This story was originally published by the WND News Center.
An assistant professor at the University of Toronto has filed a lawsuit against the University of California at Santa Cruz for trying to impose ideological conformity throughout its system by the use of a loyalty oath.
"Today's loyalty oath does not demand a pledge that professors are not members of the Communist Party, but professed agreement with 'Diversity, Equity, and Inclusion' policies and ideology. The DEI statements demanded by the university are a thinly veiled attempt to ensure dogmatic conformity throughout the university system," charges a lawsuit filed by J.D. Haltigan against the school and its officials.
"UC Santa Cruz’ DEI statement requirement is nothing more than a rebranding of the unconstitutional loyalty oaths that proliferated during the Cold War ," said Wilson Freeman, an attorney at Pacific Legal Foundation. "Universities are not permitted to discriminate against applicants because of their political views. UC’s DEI statement screening is a thinly veiled attempt to do exactly that."
Haltigan holds a Ph.D. in developmental psychology from the University of Miami. In addition to his role as an assistant professor, he has been a scholar at the University of Toronto’s Centre for Addiction and Mental Health . His academic research focuses on child and adolescent mental and physical illness, PLF explained.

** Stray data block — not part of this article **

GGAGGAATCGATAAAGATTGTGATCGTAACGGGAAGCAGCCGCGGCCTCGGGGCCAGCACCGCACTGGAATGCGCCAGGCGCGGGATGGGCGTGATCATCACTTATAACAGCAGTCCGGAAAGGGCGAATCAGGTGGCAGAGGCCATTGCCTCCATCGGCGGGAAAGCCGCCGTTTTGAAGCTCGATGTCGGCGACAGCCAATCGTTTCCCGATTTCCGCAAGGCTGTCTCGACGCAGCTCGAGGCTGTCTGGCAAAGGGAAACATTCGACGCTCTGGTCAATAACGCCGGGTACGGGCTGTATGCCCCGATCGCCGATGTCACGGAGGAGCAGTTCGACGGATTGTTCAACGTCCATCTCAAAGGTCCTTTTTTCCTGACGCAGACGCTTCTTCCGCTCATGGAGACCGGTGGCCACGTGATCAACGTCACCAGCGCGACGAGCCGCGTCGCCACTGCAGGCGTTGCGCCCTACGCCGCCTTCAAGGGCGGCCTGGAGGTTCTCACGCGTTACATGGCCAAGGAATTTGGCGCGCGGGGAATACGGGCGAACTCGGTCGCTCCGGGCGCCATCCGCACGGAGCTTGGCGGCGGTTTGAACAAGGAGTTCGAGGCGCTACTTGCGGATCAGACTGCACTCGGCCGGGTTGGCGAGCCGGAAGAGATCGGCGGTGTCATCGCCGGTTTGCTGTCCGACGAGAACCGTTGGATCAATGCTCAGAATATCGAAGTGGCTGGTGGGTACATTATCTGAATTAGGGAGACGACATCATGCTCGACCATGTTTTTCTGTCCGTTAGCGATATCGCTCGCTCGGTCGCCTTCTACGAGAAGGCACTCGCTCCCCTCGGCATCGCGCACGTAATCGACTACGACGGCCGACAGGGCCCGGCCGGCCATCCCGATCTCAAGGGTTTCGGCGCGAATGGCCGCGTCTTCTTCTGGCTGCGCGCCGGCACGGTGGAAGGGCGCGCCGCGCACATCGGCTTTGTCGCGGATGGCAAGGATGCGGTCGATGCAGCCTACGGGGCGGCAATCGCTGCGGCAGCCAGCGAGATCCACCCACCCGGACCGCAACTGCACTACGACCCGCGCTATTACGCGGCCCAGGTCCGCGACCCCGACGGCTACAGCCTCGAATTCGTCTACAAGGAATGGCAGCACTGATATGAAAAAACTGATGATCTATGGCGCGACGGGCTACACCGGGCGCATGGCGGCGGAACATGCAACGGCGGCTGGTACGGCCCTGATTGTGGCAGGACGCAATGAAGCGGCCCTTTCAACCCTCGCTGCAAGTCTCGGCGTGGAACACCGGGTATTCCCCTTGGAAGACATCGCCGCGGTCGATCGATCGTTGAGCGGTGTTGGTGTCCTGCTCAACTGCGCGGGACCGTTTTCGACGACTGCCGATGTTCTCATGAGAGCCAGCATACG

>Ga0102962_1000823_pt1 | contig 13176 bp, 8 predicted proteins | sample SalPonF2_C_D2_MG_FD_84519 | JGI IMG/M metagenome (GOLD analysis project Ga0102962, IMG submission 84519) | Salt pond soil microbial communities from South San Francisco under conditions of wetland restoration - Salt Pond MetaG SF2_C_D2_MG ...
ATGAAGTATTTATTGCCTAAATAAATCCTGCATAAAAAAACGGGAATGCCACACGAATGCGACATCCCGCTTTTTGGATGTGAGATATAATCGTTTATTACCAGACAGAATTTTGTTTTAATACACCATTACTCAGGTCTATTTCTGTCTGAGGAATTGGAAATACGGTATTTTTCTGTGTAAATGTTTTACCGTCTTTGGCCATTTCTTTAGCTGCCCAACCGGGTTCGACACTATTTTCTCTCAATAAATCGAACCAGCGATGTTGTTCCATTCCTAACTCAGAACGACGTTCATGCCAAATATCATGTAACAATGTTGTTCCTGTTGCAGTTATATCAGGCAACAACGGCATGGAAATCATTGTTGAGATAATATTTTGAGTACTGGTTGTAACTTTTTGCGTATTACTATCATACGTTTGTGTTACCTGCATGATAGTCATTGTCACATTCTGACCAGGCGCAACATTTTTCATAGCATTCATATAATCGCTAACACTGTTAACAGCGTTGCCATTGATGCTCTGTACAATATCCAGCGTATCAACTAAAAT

"But now UC schools all demand applicants to submit DEI statements to even be considered for a position. UC-Santa Cruz requires that successful statements should include particular beliefs about race, fairness, and other controversial socio-political issues," the lawsuit said.
The complaint charges, "The university administration ensures conformity and compliance by promulgating detailed rubrics and guidelines that ell applicants exactly what to say and what not to say in their statements."
Haltigan is challenging that operational "loyalty oath" as a violation of the First Amendment.
"The First Amendment does not tolerate laws that cast a pall of orthodoxy over the classroom," the complaint explains. "Academic freedom and freedom of expression demand that mandatory DEI statements meet the same fate as the loyalty oaths of previous generations."
Defendants include school officials Michael V. Drake, Cynthia K. Larive, Benjamin C. Storm and Katharyne Mitchell.
The mandatory oath at the school originated years ago with a state Acadmic Personnel Manual update that encouraged diversity.
"This section was designed to ensure that faculty which put effort into promoting equal opportunity and diversity receive some credit, but not to displace or substitute for scholarly rigor, objectivity, and originality," the lawsuit charges.
However, the school since then has been pressured "more aggressively to pursue ideological conformity and a vision of diversity focused on racial, ethnic, and gender balancing."
That has resulted is a resurrection of the anti-Community Party type oaths of days gone by.
The new requirements, for example, promise applicants "low scores" for believing "race and sex should not be used to judge individuals."
The case seeks a ruling that the school is in violation of the First Amendment, and an injunction banning enforcement of its ideological demands.